By: Theresa Moutafis, MA, RD, CDCES, IBCLC
Although telelactation has steadily been gaining traction, the COVID-19 pandemic has created an even greater need for families to receive professional lactation care while keeping in line with social distancing recommendations.
There is some good research on telelactation, and a simple Google search brings up many of these studies. In this article we are going to focus on the practical aspects of telelactation as many IBCLCs may be jumping into this for the first time.
Legalities, Legislation, and Licensure
Legalities and licensure are hot topics within this arena. This section will be upated as new information becomes available.
There are also a number of helpful resources for conducting telelactation visits. These include:
- This comprehensive blog post from Paperless Lactation on virtual consults: https://paperlesslactation.com/blog/virtual-consult-best-practices-for-lactation-consultants?fbclid=IwAR0taI1RPuTH-Mif4tK_FAgAkxkarEw1mm1STAvVKTIljG59J4Vjuj1HP_o
- Another wonderful blog post about virtual consults from Milk and Motherhood: https://milkandmotherhood.com/2020/03/virtual-consultations-what-ive-learnt.html?fbclid=IwAR1uxBVbJjkIFpCpO5agkD3zMQ9yBBt1zq1MdtRtTKO57k1s65XFwjhEHJM
Let us know of any other resources that you think would be valuable to include here!
Virtual consults require a slightly different set of skills than in-person. Below are a few suggestions and thoughts from my and others’ experiences providing telelactation services.
Keep in Mind:
- You are not going to be able to get the best visuals. Encourage mom to have a helper nearby to move the phone or laptop for you to be able to get a better view of latch or baby’s mouth.
- Have good lighting! Test this beforehand.
- Encourage parents to send photos or videos of whatever they feel is relevant beforehand, whether it be a feed, pumping session, questionable tongue tie, etc.
- Remind parents to try not to feed before the appointment starts – we need a visual on that feed if at all possible! I’ve found that many moms make sure baby is settled in and sleeping soundly so they can have an uninterrupted consult, without realizing that it defeats the purpose and inhibits our assessment.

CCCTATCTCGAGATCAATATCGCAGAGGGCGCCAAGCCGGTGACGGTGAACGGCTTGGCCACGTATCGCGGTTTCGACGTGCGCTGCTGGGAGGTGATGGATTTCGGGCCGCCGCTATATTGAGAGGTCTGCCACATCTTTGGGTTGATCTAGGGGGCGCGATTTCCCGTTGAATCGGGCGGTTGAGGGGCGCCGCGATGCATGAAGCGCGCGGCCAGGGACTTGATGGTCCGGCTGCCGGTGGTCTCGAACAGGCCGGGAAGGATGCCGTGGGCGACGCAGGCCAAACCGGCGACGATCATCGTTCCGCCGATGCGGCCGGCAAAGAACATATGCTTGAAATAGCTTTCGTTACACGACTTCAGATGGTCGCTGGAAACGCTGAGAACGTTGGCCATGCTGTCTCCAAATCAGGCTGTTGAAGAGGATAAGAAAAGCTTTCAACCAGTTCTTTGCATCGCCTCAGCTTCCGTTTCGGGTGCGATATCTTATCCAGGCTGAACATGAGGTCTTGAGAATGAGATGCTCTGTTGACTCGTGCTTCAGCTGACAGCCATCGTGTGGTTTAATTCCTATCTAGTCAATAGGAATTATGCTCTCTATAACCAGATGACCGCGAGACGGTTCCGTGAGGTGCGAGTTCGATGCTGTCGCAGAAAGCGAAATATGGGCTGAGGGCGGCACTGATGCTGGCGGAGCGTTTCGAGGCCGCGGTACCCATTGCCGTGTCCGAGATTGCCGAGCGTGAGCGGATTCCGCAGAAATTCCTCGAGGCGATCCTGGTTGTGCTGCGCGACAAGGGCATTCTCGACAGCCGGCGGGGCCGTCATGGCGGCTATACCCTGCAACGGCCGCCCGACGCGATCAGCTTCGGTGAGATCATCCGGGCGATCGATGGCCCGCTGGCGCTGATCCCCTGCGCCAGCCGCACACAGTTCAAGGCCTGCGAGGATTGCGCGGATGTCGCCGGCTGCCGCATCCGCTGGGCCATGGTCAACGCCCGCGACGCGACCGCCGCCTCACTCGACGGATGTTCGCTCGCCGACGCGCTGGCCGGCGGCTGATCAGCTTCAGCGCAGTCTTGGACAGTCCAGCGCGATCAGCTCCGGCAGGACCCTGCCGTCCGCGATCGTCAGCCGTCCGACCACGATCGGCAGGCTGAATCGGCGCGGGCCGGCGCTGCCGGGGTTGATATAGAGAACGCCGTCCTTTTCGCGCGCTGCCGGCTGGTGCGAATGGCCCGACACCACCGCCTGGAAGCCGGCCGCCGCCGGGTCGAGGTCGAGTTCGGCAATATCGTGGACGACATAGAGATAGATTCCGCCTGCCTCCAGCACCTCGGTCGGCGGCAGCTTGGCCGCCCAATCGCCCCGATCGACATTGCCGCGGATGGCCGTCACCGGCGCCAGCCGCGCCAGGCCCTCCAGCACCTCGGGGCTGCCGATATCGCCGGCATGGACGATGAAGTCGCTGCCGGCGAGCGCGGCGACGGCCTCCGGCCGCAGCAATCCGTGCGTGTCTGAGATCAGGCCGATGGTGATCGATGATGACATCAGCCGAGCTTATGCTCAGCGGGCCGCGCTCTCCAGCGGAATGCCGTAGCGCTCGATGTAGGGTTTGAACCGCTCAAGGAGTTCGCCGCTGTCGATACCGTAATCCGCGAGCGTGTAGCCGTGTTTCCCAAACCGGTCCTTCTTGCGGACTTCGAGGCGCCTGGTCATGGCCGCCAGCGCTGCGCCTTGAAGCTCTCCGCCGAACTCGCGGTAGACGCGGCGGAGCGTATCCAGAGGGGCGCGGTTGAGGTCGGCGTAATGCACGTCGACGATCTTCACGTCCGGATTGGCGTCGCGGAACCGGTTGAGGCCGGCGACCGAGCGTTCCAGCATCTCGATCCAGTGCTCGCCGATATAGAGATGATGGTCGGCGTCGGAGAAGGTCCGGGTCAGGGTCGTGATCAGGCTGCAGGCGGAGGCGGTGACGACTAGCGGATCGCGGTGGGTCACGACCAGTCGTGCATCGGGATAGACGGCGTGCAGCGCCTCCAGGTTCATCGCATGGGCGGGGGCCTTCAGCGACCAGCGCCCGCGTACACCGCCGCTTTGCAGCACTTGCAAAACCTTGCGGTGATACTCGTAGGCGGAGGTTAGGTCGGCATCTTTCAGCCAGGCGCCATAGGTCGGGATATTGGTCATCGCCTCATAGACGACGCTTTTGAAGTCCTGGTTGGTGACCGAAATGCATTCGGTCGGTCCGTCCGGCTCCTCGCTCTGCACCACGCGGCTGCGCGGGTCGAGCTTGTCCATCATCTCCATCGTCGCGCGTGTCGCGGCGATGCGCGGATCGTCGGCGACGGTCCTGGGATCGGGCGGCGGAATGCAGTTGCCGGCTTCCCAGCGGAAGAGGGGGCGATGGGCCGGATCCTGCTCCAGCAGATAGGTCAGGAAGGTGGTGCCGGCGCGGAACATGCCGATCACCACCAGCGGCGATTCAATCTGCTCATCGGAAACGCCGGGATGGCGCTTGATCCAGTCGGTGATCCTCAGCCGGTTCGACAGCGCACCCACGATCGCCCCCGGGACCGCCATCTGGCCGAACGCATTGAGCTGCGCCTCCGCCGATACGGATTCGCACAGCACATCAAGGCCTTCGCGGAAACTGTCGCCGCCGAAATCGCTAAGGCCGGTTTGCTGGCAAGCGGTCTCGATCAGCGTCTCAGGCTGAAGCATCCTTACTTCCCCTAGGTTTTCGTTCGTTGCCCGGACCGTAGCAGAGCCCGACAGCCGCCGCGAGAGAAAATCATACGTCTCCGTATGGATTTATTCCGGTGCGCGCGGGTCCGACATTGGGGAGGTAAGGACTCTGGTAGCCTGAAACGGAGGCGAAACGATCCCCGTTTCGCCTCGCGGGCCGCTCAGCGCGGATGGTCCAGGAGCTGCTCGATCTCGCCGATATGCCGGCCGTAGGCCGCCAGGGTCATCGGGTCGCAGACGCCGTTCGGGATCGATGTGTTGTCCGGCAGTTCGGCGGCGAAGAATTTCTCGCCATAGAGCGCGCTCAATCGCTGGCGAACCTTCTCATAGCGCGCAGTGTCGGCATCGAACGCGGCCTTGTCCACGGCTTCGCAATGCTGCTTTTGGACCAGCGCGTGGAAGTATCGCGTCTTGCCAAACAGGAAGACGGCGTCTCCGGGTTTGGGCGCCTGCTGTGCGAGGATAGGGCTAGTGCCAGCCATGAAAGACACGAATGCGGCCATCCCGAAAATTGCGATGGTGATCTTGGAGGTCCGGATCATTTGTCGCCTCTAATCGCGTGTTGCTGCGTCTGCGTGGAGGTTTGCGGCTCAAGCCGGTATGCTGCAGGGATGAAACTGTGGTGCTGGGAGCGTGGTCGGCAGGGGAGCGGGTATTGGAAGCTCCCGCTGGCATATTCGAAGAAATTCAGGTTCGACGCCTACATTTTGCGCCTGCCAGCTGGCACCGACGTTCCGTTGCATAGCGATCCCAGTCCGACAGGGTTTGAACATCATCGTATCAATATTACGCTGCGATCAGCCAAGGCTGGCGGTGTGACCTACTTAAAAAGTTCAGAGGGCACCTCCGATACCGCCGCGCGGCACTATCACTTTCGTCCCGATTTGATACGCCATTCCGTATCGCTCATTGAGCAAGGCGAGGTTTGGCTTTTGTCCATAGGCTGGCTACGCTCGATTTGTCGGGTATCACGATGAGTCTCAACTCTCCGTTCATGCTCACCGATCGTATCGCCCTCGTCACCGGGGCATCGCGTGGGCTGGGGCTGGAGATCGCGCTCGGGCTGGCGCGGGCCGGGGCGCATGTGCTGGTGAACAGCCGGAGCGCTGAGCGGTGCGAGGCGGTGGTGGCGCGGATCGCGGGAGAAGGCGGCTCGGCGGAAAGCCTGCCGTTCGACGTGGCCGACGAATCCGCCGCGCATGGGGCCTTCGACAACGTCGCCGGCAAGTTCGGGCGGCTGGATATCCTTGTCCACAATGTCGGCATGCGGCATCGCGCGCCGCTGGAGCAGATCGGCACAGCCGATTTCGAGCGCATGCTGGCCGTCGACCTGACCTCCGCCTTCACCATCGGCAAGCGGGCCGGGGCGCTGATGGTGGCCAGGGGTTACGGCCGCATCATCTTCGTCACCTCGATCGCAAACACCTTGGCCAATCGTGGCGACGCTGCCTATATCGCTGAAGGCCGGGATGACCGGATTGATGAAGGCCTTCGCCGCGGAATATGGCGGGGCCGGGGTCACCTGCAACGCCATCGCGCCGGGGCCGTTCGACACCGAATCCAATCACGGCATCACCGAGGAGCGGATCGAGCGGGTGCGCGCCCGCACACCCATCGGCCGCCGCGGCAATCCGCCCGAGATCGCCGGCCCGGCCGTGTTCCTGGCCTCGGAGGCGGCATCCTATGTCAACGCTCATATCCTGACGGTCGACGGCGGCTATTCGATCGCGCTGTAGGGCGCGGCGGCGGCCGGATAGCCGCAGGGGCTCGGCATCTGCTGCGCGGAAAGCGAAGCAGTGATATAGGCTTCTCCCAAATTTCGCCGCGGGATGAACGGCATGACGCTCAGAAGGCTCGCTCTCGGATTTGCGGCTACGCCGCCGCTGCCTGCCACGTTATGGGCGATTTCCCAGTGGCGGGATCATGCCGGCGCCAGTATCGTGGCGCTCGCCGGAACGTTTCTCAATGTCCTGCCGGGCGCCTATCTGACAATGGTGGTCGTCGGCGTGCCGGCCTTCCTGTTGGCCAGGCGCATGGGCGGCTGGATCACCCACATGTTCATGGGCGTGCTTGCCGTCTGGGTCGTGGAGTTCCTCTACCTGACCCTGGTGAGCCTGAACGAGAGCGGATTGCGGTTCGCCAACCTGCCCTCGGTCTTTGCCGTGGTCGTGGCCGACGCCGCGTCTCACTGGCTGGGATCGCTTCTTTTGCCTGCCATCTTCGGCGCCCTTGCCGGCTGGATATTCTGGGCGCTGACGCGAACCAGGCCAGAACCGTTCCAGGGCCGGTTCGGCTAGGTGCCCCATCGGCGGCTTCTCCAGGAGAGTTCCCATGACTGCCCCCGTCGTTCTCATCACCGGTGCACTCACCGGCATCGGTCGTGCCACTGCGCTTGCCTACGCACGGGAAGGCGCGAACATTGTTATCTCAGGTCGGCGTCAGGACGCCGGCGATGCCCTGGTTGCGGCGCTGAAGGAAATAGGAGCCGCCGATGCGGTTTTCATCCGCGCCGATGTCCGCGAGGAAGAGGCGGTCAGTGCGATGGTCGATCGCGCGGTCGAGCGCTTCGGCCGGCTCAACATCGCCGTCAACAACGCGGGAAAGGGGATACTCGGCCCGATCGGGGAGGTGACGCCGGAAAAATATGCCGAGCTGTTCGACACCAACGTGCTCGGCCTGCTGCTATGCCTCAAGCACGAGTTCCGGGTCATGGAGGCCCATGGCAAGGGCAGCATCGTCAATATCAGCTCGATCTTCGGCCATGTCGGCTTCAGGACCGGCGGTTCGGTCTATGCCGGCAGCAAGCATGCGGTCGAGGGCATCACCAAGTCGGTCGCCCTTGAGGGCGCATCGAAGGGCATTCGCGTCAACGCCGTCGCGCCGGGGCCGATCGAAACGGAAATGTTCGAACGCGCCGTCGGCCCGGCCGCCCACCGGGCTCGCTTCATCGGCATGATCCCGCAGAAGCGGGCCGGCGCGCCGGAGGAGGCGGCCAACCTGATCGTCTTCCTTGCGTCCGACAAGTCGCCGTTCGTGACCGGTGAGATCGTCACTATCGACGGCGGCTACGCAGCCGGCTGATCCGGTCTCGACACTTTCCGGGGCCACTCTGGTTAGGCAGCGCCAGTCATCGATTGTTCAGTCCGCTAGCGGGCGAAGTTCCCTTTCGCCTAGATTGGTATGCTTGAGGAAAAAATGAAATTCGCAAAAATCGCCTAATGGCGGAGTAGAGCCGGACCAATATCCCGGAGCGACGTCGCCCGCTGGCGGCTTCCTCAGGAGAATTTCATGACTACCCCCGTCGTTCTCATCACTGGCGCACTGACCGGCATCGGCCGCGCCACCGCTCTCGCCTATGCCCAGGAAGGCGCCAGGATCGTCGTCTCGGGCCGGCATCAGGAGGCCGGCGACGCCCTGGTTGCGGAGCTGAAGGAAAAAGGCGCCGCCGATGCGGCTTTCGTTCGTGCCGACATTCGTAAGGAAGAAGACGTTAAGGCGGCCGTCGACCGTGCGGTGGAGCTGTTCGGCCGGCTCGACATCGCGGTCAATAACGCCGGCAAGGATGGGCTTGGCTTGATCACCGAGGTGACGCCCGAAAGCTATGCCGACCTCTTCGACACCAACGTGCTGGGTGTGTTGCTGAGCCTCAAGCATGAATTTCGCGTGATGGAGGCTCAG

- Pay extra attention to your counseling skills. We don’t have the benefit of full body positioning and language for cues, so it’s important to listen and observe carefully.
- Have all your demonstration tools at the ready – I’ve had to run out of the room multiple times to grab a baby doll!
- Make sure your internet connection is good and that all technology works beforehand.
- Have a contingency plan for technical issues (call back, rescheduling, etc.).
- Clearly communicate how the appointment will be conducted and ask what the parent’s expectations are for the appointment.
- Take notes, but let your client know you’ll be taking notes, as it can be disconcerting to see the provider looking off-screen.
- Try to look at the camera lens rather than the patient’s face on your screen, although this can be hard and unnatural to do.
We hope these are helpful, and please let us know if there are any other tips or questions that you have. Stay safe!
Special thanks to my Sonder Health telelactation colleagues Mary Unangst and Stephanie Johnson for their ideas and tips!
MLCA volunteers have gathered/shared this info and will continue to offer additional resources to support the work of IBCLCs in assisting breastfeeding families in MA through this pandemic. If you benefit from and appreciate MLCA resources please consider donating or volunteering now or when you are able.